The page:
The drug bill is fantastically expensive. Shortly after the law was enacted, the White House put the 10-year price tag of the plan at $535 billion (substantially more than the $400 billion it had allowed Congress to believe the bill would cost). But because drug prices are rising sharply, and because Americans are retiring at an increasing rate, the program is projected to become more and more expensive as time goes by. In its second 10-year period, the plan will cost "well over $2 trillion," Peterson notes. According to the trustees who manage Medicare, by the year 2078, the program's spending on prescription drugs will grow to 3.4 percent of the economy -- close to what we currently spend on defense. Because the plan includes large gaps in coverage that Congress is expected to fill later, the figure could rise even more than that.
Most Democrats in Congress voted against the White House's prescription drug plan. (John Kerry missed the vote while campaigning, though he opposed the bill.) Among other things, they noted, quite reasonably, that because the federal government was signing up to pay for large quantities of prescription drugs, it should have forced drug makers to lower the cost of medication, something the president's bill expressly forbids. Purchasing drugs at a discount would have allowed better coverage for seniors at a better price for the government. It is not clear, though, how much more cost-effective a Democratic plan would have been -- plainly, when you're talking about offering a huge number of senior citizens prescription drug coverage, you're talking about a lot of money, whatever discounts you manage to secure.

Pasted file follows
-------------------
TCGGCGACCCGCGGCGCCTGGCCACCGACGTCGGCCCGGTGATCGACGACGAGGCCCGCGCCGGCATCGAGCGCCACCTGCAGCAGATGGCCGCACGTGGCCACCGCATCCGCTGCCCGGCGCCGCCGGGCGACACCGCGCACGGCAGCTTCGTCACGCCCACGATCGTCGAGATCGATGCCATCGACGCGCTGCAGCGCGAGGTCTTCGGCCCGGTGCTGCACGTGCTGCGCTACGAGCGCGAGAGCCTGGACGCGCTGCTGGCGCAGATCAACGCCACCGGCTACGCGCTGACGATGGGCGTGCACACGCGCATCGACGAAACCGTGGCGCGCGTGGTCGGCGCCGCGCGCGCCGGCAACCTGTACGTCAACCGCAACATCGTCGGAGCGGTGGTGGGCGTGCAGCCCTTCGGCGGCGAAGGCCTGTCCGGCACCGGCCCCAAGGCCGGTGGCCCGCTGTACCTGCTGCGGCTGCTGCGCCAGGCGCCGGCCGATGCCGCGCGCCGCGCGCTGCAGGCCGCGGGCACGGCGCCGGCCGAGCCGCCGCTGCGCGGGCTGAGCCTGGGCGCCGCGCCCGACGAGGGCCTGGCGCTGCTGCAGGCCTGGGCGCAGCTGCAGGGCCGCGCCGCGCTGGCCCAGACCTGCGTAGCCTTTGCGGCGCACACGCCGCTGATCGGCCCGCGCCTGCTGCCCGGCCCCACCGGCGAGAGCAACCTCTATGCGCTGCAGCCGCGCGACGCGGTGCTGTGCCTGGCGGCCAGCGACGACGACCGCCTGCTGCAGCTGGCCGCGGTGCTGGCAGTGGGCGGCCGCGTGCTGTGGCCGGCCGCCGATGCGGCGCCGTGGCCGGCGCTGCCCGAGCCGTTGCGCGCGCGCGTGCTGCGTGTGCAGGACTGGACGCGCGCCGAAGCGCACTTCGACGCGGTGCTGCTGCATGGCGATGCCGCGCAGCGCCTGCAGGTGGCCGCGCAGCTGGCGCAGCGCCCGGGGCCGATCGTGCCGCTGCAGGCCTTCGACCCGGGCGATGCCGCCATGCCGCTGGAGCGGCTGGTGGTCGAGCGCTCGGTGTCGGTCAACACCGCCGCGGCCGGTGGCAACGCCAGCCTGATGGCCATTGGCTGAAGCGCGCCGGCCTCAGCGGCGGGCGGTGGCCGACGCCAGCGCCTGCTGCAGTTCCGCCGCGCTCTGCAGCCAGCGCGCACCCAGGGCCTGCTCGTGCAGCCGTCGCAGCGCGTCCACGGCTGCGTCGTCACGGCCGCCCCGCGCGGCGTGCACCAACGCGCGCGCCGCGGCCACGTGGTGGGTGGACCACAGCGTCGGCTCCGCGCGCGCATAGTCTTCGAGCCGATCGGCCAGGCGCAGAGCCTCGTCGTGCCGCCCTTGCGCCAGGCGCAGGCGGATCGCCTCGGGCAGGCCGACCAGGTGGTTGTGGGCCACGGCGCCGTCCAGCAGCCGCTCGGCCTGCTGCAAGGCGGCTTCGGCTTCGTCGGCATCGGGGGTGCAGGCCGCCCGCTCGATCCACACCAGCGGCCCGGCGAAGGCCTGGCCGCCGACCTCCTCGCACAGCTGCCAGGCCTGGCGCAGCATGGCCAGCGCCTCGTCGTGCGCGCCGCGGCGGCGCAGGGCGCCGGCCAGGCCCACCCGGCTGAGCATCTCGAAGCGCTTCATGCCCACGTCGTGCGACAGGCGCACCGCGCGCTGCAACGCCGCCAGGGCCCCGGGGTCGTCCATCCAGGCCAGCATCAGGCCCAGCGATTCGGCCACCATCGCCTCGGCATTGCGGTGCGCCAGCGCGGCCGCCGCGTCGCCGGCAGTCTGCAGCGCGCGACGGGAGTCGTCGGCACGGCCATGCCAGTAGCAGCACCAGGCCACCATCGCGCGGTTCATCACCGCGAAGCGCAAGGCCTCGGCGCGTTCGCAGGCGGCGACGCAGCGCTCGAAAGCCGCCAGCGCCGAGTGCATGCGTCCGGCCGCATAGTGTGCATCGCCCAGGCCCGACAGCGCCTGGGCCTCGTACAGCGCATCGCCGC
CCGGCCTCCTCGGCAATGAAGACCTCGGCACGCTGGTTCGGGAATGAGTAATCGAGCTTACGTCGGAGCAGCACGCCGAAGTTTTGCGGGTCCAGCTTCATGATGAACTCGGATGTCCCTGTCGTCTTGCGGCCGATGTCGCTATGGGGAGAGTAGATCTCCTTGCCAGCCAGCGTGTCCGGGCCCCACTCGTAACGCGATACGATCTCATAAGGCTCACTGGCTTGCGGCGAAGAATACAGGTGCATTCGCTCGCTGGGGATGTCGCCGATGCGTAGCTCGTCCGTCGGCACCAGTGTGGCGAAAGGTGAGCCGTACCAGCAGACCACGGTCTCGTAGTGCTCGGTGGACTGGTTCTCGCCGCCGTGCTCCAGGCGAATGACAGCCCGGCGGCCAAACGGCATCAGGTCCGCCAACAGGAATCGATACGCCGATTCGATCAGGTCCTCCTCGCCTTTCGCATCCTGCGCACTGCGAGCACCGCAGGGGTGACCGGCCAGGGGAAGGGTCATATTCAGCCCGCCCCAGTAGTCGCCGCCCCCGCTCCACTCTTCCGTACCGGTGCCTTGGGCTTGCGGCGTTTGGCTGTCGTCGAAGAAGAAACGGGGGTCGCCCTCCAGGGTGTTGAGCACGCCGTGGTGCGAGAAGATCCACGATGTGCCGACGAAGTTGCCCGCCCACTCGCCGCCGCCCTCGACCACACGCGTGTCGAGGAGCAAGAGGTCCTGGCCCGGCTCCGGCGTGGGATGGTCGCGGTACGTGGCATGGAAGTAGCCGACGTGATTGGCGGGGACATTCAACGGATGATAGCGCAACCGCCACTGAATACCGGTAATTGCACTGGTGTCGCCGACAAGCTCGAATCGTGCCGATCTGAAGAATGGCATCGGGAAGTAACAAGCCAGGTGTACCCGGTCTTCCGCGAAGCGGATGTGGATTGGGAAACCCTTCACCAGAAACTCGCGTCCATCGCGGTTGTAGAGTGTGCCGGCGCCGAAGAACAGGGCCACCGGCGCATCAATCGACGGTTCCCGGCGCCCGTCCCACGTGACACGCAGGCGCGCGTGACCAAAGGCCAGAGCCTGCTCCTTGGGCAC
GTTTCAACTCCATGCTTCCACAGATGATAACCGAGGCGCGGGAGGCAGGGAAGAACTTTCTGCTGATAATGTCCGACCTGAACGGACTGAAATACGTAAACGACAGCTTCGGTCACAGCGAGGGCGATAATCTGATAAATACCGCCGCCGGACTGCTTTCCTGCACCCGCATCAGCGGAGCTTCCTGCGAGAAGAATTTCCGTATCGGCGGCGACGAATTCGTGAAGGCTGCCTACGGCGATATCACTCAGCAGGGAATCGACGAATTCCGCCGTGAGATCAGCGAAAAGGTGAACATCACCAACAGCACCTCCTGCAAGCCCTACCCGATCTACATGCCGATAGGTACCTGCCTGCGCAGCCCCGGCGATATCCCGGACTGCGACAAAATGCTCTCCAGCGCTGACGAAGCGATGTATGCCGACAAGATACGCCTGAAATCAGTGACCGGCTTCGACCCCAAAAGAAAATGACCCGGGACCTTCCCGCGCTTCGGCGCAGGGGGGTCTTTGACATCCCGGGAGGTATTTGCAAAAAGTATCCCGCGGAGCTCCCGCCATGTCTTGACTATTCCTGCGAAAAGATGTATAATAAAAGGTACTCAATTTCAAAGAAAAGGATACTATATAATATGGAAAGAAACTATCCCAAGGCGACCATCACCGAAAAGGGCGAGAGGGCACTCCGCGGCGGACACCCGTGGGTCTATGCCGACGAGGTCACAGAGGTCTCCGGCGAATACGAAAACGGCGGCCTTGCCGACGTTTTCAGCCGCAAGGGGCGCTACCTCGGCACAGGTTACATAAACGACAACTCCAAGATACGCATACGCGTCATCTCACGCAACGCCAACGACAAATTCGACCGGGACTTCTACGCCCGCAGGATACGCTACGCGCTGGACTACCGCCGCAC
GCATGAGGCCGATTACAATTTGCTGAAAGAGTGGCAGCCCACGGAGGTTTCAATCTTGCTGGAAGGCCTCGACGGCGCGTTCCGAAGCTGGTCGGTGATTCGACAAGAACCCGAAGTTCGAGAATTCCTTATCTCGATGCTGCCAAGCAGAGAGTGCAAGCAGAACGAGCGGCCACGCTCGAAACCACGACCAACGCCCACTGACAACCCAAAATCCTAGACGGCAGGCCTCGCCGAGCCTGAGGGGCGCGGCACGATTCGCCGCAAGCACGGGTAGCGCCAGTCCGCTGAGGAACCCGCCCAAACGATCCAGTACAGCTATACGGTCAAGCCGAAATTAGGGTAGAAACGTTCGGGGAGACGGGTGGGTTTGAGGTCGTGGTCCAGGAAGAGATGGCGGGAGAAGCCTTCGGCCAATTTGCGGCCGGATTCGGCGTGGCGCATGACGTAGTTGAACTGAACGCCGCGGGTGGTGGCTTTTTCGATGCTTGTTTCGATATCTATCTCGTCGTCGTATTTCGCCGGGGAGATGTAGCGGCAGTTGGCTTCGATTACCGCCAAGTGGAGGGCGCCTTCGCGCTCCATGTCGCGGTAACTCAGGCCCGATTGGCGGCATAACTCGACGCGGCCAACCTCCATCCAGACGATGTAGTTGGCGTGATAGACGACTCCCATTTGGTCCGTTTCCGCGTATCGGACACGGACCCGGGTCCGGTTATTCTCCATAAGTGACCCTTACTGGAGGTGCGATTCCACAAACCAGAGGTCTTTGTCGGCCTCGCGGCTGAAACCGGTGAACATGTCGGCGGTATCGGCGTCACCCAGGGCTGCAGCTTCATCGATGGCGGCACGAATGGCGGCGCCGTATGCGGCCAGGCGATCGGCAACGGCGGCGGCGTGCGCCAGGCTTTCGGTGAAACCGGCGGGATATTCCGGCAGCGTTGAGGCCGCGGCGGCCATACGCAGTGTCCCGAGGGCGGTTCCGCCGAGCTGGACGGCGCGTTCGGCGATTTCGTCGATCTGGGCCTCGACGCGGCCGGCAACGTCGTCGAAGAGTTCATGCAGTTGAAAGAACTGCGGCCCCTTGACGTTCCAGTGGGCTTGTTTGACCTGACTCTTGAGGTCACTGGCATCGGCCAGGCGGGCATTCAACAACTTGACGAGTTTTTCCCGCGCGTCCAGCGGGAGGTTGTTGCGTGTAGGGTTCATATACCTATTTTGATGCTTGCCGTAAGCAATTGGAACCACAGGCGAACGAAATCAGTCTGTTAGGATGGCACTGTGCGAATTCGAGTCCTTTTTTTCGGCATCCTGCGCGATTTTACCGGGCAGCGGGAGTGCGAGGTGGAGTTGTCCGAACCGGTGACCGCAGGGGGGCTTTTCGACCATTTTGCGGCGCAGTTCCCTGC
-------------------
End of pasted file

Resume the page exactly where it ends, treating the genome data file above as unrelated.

Should the nation really be providing all senior citizens -- even wealthy ones -- with access to prescription drugs? How much of senior citizens' healthcare should the federal government be responsible for? Given the long-term problems we face, can lawmakers really justify adding another open-ended entitlement to the books, one projected to steadily eat up more and more of federal spending? And if we're spending money, isn't it better to pay for the healthcare of children rather than seniors? These are, to be sure, indelicate questions; in America, senior citizens are sacrosanct, and suggesting that caring for all of their needs -- especially their health needs -- might simply be too expensive is, politically, way beyond the pale.